Just about every small business owner, and anyone else for that matter, has been hearing a lot about “the cloud” lately.

 Internet behemoths like Google, Apple and Amazon are fighting it out for cloud superiority, as are other giant tech companies like Oracle and Microsoft. While the concept of delivering applications over the Internet is simple, it is revolutionizing the way hardware and software are sold.

Take computer backup, for example.  The old way of backing up computers was to purchase an external hard drive and a software program, install the software, physically connect your computer to the hardware, then run the software program.  If you had a laptop, you needed to make sure you continued to connect your computer to the external drive. And if you were traveling, the only way to keep your backup current was to haul the drive along with you. 

With cloud backup, you don’t purchase any hardware or software.  Instead, you subscribe to a backup service over the Internet, download a lightweight app, and your computer data is securely backed up over the Internet to a server which is safely and securely housed at the backup provider’s data center.  The backup runs in the background and the only thing you need to connect to your computer is the Internet, which we’re pretty sure you’re doing already.   

Backup is just one service moving to the cloud.  Everything from accounting software to fax service to phone service is now available over the Internet. All of these new cloud services have a few common advantages over their traditional counterparts of which small business owners should take note:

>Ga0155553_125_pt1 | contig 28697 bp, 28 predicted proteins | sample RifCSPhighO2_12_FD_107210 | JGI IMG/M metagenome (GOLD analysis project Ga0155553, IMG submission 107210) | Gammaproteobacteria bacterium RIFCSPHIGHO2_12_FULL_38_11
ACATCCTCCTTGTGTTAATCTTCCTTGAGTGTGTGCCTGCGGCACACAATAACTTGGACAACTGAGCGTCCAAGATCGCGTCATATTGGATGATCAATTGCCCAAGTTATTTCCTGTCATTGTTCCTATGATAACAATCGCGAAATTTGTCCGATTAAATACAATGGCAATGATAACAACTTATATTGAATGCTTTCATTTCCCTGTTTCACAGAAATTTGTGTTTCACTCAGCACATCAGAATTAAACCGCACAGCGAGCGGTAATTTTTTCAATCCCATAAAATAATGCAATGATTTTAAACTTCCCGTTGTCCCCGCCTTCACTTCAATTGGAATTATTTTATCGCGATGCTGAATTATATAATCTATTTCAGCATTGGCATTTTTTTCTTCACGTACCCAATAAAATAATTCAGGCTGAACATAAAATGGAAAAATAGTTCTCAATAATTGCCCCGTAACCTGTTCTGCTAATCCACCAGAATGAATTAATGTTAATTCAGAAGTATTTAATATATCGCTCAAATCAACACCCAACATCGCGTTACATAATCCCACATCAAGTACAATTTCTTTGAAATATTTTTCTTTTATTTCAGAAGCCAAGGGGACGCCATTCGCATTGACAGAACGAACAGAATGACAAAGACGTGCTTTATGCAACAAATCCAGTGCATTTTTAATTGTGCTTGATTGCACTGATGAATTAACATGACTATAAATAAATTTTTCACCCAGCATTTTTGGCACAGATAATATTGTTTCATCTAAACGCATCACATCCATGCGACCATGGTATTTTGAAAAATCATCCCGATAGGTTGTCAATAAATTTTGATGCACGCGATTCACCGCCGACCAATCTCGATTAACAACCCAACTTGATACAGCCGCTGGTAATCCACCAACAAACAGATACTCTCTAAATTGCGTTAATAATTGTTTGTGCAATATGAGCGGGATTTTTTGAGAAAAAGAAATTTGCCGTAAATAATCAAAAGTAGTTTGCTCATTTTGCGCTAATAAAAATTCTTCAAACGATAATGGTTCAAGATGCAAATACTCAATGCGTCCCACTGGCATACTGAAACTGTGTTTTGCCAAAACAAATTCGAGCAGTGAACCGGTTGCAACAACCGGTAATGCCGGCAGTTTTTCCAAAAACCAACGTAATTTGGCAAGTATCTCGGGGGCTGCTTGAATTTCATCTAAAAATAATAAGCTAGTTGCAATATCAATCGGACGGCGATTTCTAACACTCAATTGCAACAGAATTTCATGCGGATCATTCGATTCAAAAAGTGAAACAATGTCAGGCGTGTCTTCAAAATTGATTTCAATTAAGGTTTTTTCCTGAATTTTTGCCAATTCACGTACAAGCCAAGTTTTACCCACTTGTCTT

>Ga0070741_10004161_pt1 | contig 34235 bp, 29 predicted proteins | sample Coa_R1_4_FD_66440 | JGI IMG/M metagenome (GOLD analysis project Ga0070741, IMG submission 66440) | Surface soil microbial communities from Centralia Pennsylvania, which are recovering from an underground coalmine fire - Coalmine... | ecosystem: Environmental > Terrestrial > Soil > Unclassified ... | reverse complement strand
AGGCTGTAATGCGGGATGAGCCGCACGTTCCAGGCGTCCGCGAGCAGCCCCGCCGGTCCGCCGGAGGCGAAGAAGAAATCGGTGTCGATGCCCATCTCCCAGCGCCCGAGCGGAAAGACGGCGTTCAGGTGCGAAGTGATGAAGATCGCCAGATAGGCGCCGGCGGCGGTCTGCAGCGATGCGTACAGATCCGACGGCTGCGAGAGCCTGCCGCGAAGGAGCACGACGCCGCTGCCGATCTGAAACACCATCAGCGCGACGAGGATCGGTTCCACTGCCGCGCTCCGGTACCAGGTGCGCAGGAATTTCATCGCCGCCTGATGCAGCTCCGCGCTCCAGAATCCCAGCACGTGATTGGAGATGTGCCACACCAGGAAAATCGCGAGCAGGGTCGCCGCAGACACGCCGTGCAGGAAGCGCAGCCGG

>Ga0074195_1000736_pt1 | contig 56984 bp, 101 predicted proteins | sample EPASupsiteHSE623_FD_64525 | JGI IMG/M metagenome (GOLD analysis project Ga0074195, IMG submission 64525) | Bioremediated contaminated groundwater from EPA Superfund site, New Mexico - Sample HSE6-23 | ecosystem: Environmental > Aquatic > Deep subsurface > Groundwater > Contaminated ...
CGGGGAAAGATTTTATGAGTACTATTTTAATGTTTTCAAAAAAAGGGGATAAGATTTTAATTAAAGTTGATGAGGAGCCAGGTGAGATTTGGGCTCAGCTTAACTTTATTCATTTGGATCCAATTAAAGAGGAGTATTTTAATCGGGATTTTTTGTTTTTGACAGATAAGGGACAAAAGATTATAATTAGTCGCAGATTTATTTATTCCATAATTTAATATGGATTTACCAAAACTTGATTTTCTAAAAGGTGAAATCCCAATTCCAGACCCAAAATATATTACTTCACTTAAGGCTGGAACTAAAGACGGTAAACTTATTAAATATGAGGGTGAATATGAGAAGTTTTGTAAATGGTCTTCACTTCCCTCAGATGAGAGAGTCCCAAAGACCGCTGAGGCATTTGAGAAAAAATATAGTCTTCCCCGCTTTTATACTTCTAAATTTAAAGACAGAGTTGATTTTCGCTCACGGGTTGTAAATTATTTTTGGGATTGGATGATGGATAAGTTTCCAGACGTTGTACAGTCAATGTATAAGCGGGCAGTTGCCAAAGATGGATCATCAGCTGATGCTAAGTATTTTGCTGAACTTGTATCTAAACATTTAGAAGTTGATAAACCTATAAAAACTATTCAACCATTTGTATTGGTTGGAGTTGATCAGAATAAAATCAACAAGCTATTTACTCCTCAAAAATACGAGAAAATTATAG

Simple set up: With cloud services, there’s usually no hardware to buy and install and if any software is needed (often it’s not), it’s just a quick and easy download.

Lower cost: With no hardware to buy and maintain, it only makes sense that cloud services cost less than doing it the old-fashioned way.  And technologies like online meeting services can allow you to deliver presentations remotely, saving a bundle on travel costs. 

Ease of access: Since cloud services are delivered over the Internet, they’re also available anywhere you have an Internet connection.  Waiting for a crucial fax but out of the office? No problem — the fax can be forwarded to your e-mail as an attachment.

While the advantages of moving to the cloud are many, there are some downsides.  You’re at the mercy of the vendor to keep the service up and running.  And while your internal network and your own computer are also vulnerable to hackers, so are cloud services, although they’re probably better at protecting data than you are. 

Still, for most small business owners, the savings in time and cost that cloud services offer will be worth it.  If you’re thinking about buying a new piece of software, hardware or a telecom service like phone or fax, do a search to see if there is a “cloud” or Internet version that might do the trick. 

Erik Larson is founder and president of NextAdvisor.com, a San Francisco-based consumer and small business information Web site that provides reviews and comparisons of cloud services.